Equipment Roundup: Volvo, Skanska to test electric site quarry; Deere-Hitachi unveil new excavators; OSHA removes crane capacity from operator certification; Volvo developing remote control mining loader; Chevy adds 2.7L I4 to Silverado engine options

Updated May 29, 2018

Chevy adds new 2.7L Turbo I4 to 2019 Silverado 1500’s expanded powertrain options

The 2019 Chevy Silverado 1500 is set to offer more engine and transmission combinations including an all-new four-cylinder turbo 2.7-liter engine.

The 310-hp 2.7-liter I4 replaces the 4.3-liter V6 as the standard engine on the high-volume Silverado LT and new Silverado RST and is expected to offer a 22-percent increase in torque at 348 lb-ft, better fuel efficiency and a stronger power-to-weight ratio than current models.

Chevy calls the new I4 a “clean-sheet design” developed specifically for truck applications and delivering peak torque from 1,500 to 4,000 rpm. Chevy expects the 2.7L engine to be very competitive with V6 engines on rival trucks. The automaker says the turbo I4 is expected to deliver “comparable” payload capacity with greater torque than the 3L V6 on the Ford F-150 XLT and the 3.6L in the Ram 1500 Big Horn.


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How Volvo is building a loader that works a quarter-mile beneath the operator’s feet

Volvo Construction Equipment partnered with Swedish mining company Boliden to field test remote control of a wheel loader located more than 1,312 feet underground.

Operated by a crew member positioned in an above-ground office at Boliden’s Kankberg underground mine, the wheel loader performed loading tasks in a production atmosphere while researchers examined remote-control-to-machine communication concerns such as network delays.

Safety was Boliden’s primary driver in participating in the research, says Fredrik Kauma, Boliden project manager. “The best way to avoid accidents is to take the operator away from a dangerous situation,” Kauma says. “We believe remote control is a critical component of removing the human element from the production face.”


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OSHA removes crane capacity restrictions from operator certifications; will require more rigorous employer evaluations

After hearing extensive feedback from the construction industry that rated operating capacity (ROC) is not a suitable indicator of a crane operator’s skill and experience, the Occupational Safety and Health Administration announced today in a proposed rule change that it intends to remove an existing provision from its standard for cranes and derricks in construction that required different levels of operator certification based on a crane’s ROC.

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Crane operators will still have to be certified, but, according to the new rule, they won’t be limited to what cranes they can operate by what cranes they have been certified on. From now on, that will all be in the hands of their employers.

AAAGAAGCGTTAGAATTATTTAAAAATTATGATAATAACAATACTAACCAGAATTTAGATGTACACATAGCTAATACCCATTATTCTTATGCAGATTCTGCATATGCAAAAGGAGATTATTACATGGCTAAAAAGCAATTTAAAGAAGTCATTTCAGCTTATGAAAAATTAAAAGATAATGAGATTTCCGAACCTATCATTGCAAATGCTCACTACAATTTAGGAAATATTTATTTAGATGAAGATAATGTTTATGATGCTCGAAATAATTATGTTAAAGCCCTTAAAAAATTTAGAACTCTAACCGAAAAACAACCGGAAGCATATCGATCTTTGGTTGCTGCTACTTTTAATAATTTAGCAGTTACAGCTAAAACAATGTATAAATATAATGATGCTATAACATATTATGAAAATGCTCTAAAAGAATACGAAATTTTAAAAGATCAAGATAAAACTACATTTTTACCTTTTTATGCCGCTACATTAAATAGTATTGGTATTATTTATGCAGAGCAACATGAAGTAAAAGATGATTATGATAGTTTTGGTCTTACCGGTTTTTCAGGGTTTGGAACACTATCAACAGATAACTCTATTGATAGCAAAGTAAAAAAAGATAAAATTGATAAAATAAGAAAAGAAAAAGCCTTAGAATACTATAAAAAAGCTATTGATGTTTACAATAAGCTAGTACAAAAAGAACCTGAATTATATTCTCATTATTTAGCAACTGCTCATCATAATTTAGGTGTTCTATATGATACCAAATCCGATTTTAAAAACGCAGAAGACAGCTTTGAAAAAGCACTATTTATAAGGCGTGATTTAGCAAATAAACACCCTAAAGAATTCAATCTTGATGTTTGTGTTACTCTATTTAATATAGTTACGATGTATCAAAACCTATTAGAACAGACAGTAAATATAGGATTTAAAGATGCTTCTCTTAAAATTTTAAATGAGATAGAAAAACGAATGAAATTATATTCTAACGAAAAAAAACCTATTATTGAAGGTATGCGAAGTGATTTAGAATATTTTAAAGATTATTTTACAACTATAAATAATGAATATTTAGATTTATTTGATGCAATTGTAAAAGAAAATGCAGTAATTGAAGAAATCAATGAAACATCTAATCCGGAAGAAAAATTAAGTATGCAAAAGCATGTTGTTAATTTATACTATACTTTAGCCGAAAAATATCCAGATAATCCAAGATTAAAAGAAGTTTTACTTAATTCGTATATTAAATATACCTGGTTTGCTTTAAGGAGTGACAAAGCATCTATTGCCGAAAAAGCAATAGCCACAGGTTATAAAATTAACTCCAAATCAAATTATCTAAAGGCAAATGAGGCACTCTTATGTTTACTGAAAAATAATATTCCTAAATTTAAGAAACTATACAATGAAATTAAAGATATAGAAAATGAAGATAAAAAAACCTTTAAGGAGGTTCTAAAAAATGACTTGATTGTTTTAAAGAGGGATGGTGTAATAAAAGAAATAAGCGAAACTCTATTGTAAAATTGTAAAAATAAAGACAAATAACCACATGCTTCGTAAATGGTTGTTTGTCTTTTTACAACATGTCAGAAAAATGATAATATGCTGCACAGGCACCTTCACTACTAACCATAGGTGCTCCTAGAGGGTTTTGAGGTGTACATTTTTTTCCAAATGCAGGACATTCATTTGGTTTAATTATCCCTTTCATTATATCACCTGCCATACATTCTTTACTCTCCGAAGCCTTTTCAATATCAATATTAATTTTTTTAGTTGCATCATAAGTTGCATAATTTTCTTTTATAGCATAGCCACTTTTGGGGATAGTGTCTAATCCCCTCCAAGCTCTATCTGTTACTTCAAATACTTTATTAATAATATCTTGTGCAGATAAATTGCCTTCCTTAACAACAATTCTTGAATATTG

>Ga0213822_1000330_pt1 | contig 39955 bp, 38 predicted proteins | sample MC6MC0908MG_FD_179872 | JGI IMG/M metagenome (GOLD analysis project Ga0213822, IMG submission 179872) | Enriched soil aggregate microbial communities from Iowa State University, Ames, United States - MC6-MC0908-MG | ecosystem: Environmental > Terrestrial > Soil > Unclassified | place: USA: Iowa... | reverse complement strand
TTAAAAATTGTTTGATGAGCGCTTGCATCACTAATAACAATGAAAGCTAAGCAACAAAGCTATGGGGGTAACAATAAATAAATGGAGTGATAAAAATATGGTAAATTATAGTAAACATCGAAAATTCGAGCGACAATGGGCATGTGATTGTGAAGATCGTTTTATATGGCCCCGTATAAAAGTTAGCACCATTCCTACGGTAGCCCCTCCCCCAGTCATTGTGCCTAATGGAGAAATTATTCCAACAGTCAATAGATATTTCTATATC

With the removal of ROC-based restrictions from its required operator certifications, OSHA says it will instead require employers to thoroughly and continuously ensure the competency of their crane operators through training and evaluation. To that end, the agency will clarify its expectations of employers in regard to these requirements and it will establish minimum requirements for determining operator competency.


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Deere-Hitachi unveil 345G LC, ZX345USLC-6 reduced tail swing excavators as partnership celebrates 30th anniversary

In what is perhaps the longest and most successful joint ventures in the heavy equipment business, John Deere and Hitachi are celebrating their 30 anniversary this year. To highlight the event the Deere brought the press to its Greensboro, North Carolina headquarters and showed us its latest excavator models and technology.

The newest machine produced by the joint venture is the Deere 345G LC. The counterweight on this reduced tail swing model barely inches out over the tracks when the cab is rotated 90-degrees, giving you a powerful digger (249-horsepower) that can be used where room to maneuver is at a premium, such as road building jobs, urban sites and landscaping.

The Hitachi version of the Deere 345G LC is the ZX345USLC-6.

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Volvo, Skanska to test electric, autonomous site quarry for 10 weeks this fall (VIDEO)

Volvo Construction Equipment, which had announced its electric site quarry initiative at its Xploration Forum in September 2016, is now gearing up for a 10-week field test this fall.

The company says its building a fleet of eight prototype HX2 autonomous electric carriers to take part in the test, which will also include its LX1 hybrid wheel loader and an EX1 cable-connected excavator.

Volvo is partnering with Swedish construction giant Skanska Sweden, the Swedish Energy Agency and two Swedish universities on a $30 million project aimed at creating an electrified quarry where not only carbon emissions are reduced by up to 95 percent, but also the total cost of quarry operating costs are reduced by 25 percent.

The electric site project has developed into a rethinking of quarry processes and layout, particularly in the ways aggregate is handled. Instead of using articulated dump trucks or rigid frame haulers to move aggregate from Point A to Point B, the electric site concept will use the autonomous 15-ton HX2 carriers to load crushed aggregate directly from the crusher.


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